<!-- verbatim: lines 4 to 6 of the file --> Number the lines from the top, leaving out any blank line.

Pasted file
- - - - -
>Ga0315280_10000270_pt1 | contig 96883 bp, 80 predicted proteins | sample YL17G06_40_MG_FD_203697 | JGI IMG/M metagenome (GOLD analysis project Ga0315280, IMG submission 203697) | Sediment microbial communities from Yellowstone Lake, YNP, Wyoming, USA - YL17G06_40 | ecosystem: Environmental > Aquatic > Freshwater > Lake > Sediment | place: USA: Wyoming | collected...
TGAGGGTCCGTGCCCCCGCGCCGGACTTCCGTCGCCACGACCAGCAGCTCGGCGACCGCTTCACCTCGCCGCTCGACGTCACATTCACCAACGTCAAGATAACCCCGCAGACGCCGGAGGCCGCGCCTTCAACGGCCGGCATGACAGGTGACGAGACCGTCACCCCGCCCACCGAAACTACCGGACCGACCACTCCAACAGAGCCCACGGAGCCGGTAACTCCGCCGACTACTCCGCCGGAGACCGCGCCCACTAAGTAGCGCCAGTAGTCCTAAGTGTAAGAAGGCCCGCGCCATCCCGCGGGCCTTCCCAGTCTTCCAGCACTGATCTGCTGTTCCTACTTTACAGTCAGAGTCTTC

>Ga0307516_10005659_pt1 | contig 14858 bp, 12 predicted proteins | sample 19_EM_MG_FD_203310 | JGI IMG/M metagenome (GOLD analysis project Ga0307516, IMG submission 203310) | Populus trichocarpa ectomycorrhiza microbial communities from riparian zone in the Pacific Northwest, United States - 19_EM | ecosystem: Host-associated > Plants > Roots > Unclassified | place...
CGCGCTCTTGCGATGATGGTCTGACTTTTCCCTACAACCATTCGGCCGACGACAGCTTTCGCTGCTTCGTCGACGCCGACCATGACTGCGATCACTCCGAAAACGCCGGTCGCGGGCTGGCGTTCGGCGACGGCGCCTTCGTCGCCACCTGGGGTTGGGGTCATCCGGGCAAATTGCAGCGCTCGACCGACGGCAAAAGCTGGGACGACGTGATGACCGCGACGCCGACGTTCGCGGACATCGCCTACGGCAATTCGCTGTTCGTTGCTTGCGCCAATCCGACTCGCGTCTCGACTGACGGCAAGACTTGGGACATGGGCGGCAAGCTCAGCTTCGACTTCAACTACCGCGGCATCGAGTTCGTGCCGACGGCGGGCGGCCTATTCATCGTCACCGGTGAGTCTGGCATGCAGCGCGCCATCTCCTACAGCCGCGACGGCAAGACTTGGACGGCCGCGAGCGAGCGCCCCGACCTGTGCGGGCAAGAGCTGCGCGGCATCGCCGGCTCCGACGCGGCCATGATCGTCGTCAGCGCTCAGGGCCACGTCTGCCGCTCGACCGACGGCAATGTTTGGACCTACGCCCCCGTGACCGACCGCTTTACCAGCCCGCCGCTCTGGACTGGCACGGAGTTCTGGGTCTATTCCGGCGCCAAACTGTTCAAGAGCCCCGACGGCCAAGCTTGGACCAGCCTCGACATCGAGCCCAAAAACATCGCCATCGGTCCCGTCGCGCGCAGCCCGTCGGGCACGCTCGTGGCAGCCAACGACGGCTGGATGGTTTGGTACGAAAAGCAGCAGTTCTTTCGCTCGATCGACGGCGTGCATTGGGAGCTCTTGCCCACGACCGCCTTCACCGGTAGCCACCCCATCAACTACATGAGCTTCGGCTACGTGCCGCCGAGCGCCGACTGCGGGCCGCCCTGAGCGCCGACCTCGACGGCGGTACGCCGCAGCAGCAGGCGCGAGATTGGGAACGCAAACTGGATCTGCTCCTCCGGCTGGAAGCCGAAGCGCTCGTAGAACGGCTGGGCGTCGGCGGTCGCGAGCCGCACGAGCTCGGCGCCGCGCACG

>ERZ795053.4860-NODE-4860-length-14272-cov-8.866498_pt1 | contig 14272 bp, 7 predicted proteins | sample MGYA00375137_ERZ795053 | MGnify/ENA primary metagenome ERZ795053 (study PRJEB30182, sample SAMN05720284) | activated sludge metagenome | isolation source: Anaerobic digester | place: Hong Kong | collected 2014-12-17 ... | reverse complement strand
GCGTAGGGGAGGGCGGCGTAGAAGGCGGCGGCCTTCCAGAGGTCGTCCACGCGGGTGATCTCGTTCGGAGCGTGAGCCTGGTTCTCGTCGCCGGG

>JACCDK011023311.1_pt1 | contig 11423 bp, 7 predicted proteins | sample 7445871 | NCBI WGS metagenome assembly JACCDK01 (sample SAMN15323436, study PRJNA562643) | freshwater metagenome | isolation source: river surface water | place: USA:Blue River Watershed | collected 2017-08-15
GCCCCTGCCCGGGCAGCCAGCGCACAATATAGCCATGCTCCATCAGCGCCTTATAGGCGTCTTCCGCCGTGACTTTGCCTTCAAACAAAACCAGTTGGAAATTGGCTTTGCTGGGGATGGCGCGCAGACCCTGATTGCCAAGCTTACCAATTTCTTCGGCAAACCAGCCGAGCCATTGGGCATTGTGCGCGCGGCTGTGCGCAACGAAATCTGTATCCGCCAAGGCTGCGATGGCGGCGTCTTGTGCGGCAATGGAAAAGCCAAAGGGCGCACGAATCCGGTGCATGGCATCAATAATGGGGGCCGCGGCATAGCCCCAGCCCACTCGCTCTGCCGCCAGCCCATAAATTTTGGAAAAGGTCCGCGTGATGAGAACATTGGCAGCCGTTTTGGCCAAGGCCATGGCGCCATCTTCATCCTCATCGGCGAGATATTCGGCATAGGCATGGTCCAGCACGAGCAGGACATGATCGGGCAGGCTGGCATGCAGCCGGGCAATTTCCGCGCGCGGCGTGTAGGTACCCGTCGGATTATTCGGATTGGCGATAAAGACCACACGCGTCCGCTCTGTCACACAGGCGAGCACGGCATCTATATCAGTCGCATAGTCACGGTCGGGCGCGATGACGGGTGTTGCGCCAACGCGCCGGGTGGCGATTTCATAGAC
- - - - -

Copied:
CGCGCTCTTGCGATGATGGTCTGACTTTTCCCTACAACCATTCGGCCGACGACAGCTTTCGCTGCTTCGTCGACGCCGACCATGACTGCGATCACTCCGAAAACGCCGGTCGCGGGCTGGCGTTCGGCGACGGCGCCTTCGTCGCCACCTGGGGTTGGGGTCATCCGGGCAAATTGCAGCGCTCGACCGACGGCAAAAGCTGGGACGACGTGATGACCGCGACGCCGACGTTCGCGGACATCGCCTACGGCAATTCGCTGTTCGTTGCTTGCGCCAATCCGACTCGCGTCTCGACTGACGGCAAGACTTGGGACATGGGCGGCAAGCTCAGCTTCGACTTCAACTACCGCGGCATCGAGTTCGTGCCGACGGCGGGCGGCCTATTCATCGTCACCGGTGAGTCTGGCATGCAGCGCGCCATCTCCTACAGCCGCGACGGCAAGACTTGGACGGCCGCGAGCGAGCGCCCCGACCTGTGCGGGCAAGAGCTGCGCGGCATCGCCGGCTCCGACGCGGCCATGATCGTCGTCAGCGCTCAGGGCCACGTCTGCCGCTCGACCGACGGCAATGTTTGGACCTACGCCCCCGTGACCGACCGCTTTACCAGCCCGCCGCTCTGGACTGGCACGGAGTTCTGGGTCTATTCCGGCGCCAAACTGTTCAAGAGCCCCGACGGCCAAGCTTGGACCAGCCTCGACATCGAGCCCAAAAACATCGCCATCGGTCCCGTCGCGCGCAGCCCGTCGGGCACGCTCGTGGCAGCCAACGACGGCTGGATGGTTTGGTACGAAAAGCAGCAGTTCTTTCGCTCGATCGACGGCGTGCATTGGGAGCTCTTGCCCACGACCGCCTTCACCGGTAGCCACCCCATCAACTACATGAGCTTCGGCTACGTGCCGCCGAGCGCCGACTGCGGGCCGCCCTGAGCGCCGACCTCGACGGCGGTACGCCGCAGCAGCAGGCGCGAGATTGGGAACGCAAACTGGATCTGCTCCTCCGGCTGGAAGCCGAAGCGCTCGTAGAACGGCTGGGCGTCGGCGGTCGCGAGCCGCACGAGCTCGGCGCCGCGCACG

>ERZ795053.4860-NODE-4860-length-14272-cov-8.866498_pt1 | contig 14272 bp, 7 predicted proteins | sample MGYA00375137_ERZ795053 | MGnify/ENA primary metagenome ERZ795053 (study PRJEB30182, sample SAMN05720284) | activated sludge metagenome | isolation source: Anaerobic digester | place: Hong Kong | collected 2014-12-17 ... | reverse complement strand
GCGTAGGGGAGGGCGGCGTAGAAGGCGGCGGCCTTCCAGAGGTCGTCCACGCGGGTGATCTCGTTCGGAGCGTGAGCCTGGTTCTCGTCGCCGGG